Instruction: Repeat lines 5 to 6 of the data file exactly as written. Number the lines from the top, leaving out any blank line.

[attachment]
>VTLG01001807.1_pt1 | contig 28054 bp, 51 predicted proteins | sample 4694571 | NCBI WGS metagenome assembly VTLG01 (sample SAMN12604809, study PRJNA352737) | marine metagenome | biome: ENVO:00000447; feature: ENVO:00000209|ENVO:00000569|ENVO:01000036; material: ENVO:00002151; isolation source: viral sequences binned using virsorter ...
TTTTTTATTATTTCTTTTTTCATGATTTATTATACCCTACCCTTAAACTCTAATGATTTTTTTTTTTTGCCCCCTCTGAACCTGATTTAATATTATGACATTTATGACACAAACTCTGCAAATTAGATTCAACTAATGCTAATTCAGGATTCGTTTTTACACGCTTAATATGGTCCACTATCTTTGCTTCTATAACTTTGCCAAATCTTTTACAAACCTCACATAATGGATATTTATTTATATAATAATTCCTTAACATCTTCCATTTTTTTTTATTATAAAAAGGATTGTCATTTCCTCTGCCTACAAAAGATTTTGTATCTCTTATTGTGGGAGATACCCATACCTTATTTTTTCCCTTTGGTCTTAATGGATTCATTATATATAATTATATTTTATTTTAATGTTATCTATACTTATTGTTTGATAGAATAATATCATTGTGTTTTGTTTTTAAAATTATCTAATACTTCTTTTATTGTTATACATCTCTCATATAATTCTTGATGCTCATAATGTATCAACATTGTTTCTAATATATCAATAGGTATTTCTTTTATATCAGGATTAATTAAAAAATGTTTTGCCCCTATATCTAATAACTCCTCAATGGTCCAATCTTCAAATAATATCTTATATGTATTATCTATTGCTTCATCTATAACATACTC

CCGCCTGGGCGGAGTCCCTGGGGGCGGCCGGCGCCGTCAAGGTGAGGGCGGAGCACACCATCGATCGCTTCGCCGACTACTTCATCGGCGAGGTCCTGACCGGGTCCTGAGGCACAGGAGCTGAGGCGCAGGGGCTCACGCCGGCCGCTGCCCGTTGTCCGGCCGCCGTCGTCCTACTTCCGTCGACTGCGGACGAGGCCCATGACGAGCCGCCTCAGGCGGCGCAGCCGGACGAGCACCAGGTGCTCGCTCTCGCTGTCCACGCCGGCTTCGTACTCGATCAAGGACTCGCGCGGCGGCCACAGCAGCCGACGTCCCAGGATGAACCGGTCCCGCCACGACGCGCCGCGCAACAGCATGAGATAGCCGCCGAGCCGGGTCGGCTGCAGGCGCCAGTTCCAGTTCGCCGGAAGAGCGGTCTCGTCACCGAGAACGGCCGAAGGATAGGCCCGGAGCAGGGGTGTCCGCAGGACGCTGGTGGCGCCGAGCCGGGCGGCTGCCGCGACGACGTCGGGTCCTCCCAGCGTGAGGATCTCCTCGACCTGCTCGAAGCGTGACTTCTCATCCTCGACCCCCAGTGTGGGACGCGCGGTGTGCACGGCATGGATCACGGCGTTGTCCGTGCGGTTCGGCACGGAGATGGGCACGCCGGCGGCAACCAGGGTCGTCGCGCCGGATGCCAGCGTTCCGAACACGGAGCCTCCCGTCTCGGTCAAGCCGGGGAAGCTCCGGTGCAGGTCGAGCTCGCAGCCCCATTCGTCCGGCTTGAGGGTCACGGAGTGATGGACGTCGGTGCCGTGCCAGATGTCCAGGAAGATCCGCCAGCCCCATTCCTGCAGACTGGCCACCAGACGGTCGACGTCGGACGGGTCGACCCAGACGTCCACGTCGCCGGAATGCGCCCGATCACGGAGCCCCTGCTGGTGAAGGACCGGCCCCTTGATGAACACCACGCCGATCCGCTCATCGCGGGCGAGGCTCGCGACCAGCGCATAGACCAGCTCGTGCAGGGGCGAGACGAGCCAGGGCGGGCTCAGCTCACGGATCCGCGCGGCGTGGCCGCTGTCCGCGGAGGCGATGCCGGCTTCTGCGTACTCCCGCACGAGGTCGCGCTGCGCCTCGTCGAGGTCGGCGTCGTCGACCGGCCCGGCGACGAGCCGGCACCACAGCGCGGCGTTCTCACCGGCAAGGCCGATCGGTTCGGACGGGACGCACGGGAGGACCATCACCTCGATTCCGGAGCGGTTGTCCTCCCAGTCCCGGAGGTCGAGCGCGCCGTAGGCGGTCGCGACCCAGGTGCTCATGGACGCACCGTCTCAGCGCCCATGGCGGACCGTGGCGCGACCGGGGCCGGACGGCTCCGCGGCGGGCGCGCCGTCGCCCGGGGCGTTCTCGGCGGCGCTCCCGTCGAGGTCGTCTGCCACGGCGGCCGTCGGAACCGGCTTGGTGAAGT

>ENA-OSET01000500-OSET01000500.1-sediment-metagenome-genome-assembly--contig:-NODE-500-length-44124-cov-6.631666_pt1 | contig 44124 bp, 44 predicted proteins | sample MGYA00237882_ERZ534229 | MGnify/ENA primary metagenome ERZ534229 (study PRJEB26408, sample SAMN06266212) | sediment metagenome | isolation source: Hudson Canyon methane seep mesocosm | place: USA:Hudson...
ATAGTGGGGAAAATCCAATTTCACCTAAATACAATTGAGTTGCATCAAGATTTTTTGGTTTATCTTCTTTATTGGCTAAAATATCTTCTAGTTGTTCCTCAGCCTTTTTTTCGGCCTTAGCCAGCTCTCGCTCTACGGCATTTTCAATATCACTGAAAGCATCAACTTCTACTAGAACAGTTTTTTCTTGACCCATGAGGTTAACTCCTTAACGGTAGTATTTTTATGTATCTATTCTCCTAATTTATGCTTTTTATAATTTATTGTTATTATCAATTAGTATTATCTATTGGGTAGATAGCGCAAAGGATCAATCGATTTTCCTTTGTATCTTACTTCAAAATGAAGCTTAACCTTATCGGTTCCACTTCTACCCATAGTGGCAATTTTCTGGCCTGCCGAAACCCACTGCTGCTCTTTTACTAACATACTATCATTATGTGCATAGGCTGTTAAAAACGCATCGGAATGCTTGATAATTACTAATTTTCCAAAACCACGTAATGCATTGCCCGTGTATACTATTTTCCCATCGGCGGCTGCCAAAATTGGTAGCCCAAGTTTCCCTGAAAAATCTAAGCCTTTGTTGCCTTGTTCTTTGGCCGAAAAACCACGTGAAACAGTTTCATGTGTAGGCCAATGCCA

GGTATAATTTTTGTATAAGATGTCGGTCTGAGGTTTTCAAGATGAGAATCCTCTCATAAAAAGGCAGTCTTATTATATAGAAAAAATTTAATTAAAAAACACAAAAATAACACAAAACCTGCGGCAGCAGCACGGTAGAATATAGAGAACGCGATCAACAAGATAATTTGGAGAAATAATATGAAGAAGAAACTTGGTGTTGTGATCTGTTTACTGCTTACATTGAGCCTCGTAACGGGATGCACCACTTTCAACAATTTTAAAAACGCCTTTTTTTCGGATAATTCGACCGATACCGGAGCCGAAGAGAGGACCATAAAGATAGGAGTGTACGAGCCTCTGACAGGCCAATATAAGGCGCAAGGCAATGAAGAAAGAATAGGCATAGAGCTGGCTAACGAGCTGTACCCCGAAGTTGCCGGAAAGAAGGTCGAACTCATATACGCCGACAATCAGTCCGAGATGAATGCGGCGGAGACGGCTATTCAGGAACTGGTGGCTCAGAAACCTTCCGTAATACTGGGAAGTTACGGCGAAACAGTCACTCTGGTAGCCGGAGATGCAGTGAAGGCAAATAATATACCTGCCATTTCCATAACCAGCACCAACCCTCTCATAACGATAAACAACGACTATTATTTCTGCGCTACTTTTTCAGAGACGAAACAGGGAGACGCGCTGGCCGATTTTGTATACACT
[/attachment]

ATAGTGGGGAAAATCCAATTTCACCTAAATACAATTGAGTTGCATCAAGATTTTTTGGTTTATCTTCTTTATTGGCTAAAATATCTTCTAGTTGTTCCTCAGCCTTTTTTTCGGCCTTAGCCAGCTCTCGCTCTACGGCATTTTCAATATCACTGAAAGCATCAACTTCTACTAGAACAGTTTTTTCTTGACCCATGAGGTTAACTCCTTAACGGTAGTATTTTTATGTATCTATTCTCCTAATTTATGCTTTTTATAATTTATTGTTATTATCAATTAGTATTATCTATTGGGTAGATAGCGCAAAGGATCAATCGATTTTCCTTTGTATCTTACTTCAAAATGAAGCTTAACCTTATCGGTTCCACTTCTACCCATAGTGGCAATTTTCTGGCCTGCCGAAACCCACTGCTGCTCTTTTACTAACATACTATCATTATGTGCATAGGCTGTTAAAAACGCATCGGAATGCTTGATAATTACTAATTTTCCAAAACCACGTAATGCATTGCCCGTGTATACTATTTTCCCATCGGCGGCTGCCAAAATTGGTAGCCCAAGTTTCCCTGAAAAATCTAAGCCTTTGTTGCCTTGTTCTTTGGCCGAAAAACCACGTGAAACAGTTTCATGTGTAGGCCAATGCCA

GGTATAATTTTTGTATAAGATGTCGGTCTGAGGTTTTCAAGATGAGAATCCTCTCATAAAAAGGCAGTCTTATTATATAGAAAAAATTTAATTAAAAAACACAAAAATAACACAAAACCTGCGGCAGCAGCACGGTAGAATATAGAGAACGCGATCAACAAGATAATTTGGAGAAATAATATGAAGAAGAAACTTGGTGTTGTGATCTGTTTACTGCTTACATTGAGCCTCGTAACGGGATGCACCACTTTCAACAATTTTAAAAACGCCTTTTTTTCGGATAATTCGACCGATACCGGAGCCGAAGAGAGGACCATAAAGATAGGAGTGTACGAGCCTCTGACAGGCCAATATAAGGCGCAAGGCAATGAAGAAAGAATAGGCATAGAGCTGGCTAACGAGCTGTACCCCGAAGTTGCCGGAAAGAAGGTCGAACTCATATACGCCGACAATCAGTCCGAGATGAATGCGGCGGAGACGGCTATTCAGGAACTGGTGGCTCAGAAACCTTCCGTAATACTGGGAAGTTACGGCGAAACAGTCACTCTGGTAGCCGGAGATGCAGTGAAGGCAAATAATATACCTGCCATTTCCATAACCAGCACCAACCCTCTCATAACGATAAACAACGACTATTATTTCTGCGCTACTTTTTCAGAGACGAAACAGGGAGACGCGCTGGCCGATTTTGTATACACT